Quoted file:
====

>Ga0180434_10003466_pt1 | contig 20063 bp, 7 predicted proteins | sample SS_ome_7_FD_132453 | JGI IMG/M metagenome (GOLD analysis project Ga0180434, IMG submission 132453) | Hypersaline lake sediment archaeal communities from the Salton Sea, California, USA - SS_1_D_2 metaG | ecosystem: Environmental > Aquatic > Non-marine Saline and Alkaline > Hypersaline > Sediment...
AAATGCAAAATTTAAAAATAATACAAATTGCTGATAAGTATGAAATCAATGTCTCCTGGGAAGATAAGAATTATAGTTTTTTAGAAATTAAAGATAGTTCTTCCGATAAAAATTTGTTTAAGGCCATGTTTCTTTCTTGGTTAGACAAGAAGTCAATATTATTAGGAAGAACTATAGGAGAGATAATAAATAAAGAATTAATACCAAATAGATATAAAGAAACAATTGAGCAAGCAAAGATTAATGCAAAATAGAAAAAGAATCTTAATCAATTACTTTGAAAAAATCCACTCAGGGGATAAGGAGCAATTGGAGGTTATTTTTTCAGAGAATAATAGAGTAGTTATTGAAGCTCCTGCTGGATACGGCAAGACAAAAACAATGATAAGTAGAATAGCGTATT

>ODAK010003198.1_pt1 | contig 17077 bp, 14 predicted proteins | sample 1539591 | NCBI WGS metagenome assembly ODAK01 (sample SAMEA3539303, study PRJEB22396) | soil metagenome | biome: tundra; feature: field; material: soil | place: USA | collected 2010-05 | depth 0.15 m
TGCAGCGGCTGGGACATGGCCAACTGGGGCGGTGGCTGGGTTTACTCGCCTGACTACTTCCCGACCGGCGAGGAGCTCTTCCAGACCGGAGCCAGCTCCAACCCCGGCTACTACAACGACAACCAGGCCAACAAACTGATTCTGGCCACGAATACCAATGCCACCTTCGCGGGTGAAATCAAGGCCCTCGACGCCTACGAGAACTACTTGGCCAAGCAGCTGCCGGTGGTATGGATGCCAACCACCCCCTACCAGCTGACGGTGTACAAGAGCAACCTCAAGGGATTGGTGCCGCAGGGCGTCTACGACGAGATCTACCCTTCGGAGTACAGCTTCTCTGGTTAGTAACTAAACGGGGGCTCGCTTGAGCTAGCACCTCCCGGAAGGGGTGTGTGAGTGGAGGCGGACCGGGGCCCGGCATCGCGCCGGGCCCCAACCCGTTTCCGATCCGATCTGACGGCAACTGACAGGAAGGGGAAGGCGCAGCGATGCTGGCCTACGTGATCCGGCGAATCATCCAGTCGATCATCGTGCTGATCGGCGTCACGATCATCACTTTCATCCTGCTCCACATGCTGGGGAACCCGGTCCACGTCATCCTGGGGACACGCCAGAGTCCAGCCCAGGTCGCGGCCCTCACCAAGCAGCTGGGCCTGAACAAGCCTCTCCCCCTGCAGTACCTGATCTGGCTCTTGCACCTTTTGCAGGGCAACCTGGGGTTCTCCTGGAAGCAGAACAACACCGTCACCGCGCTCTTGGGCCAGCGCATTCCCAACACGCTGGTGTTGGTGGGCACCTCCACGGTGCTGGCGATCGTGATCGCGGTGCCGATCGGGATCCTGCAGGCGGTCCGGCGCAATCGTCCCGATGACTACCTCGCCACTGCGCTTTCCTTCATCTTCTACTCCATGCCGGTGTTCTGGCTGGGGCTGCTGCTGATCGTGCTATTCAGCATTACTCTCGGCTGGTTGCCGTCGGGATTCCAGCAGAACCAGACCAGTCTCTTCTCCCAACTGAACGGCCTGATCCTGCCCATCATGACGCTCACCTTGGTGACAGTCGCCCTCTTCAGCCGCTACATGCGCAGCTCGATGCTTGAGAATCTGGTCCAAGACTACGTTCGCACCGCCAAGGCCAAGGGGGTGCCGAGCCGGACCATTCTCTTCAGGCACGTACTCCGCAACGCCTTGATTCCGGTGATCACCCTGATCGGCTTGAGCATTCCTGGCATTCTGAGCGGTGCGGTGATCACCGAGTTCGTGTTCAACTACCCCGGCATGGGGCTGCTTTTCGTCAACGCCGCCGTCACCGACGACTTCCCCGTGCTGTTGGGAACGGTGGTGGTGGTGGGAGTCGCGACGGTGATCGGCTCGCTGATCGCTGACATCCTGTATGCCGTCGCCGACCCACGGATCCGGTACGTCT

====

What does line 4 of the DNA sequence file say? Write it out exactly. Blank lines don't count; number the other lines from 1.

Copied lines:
TGCAGCGGCTGGGACATGGCCAACTGGGGCGGTGGCTGGGTTTACTCGCCTGACTACTTCCCGACCGGCGAGGAGCTCTTCCAGACCGGAGCCAGCTCCAACCCCGGCTACTACAACGACAACCAGGCCAACAAACTGATTCTGGCCACGAATACCAATGCCACCTTCGCGGGTGAAATCAAGGCCCTCGACGCCTACGAGAACTACTTGGCCAAGCAGCTGCCGGTGGTATGGATGCCAACCACCCCCTACCAGCTGACGGTGTACAAGAGCAACCTCAAGGGATTGGTGCCGCAGGGCGTCTACGACGAGATCTACCCTTCGGAGTACAGCTTCTCTGGTTAGTAACTAAACGGGGGCTCGCTTGAGCTAGCACCTCCCGGAAGGGGTGTGTGAGTGGAGGCGGACCGGGGCCCGGCATCGCGCCGGGCCCCAACCCGTTTCCGATCCGATCTGACGGCAACTGACAGGAAGGGGAAGGCGCAGCGATGCTGGCCTACGTGATCCGGCGAATCATCCAGTCGATCATCGTGCTGATCGGCGTCACGATCATCACTTTCATCCTGCTCCACATGCTGGGGAACCCGGTCCACGTCATCCTGGGGACACGCCAGAGTCCAGCCCAGGTCGCGGCCCTCACCAAGCAGCTGGGCCTGAACAAGCCTCTCCCCCTGCAGTACCTGATCTGGCTCTTGCACCTTTTGCAGGGCAACCTGGGGTTCTCCTGGAAGCAGAACAACACCGTCACCGCGCTCTTGGGCCAGCGCATTCCCAACACGCTGGTGTTGGTGGGCACCTCCACGGTGCTGGCGATCGTGATCGCGGTGCCGATCGGGATCCTGCAGGCGGTCCGGCGCAATCGTCCCGATGACTACCTCGCCACTGCGCTTTCCTTCATCTTCTACTCCATGCCGGTGTTCTGGCTGGGGCTGCTGCTGATCGTGCTATTCAGCATTACTCTCGGCTGGTTGCCGTCGGGATTCCAGCAGAACCAGACCAGTCTCTTCTCCCAACTGAACGGCCTGATCCTGCCCATCATGACGCTCACCTTGGTGACAGTCGCCCTCTTCAGCCGCTACATGCGCAGCTCGATGCTTGAGAATCTGGTCCAAGACTACGTTCGCACCGCCAAGGCCAAGGGGGTGCCGAGCCGGACCATTCTCTTCAGGCACGTACTCCGCAACGCCTTGATTCCGGTGATCACCCTGATCGGCTTGAGCATTCCTGGCATTCTGAGCGGTGCGGTGATCACCGAGTTCGTGTTCAACTACCCCGGCATGGGGCTGCTTTTCGTCAACGCCGCCGTCACCGACGACTTCCCCGTGCTGTTGGGAACGGTGGTGGTGGTGGGAGTCGCGACGGTGATCGGCTCGCTGATCGCTGACATCCTGTATGCCGTCGCCGACCCACGGATCCGGTACGTCT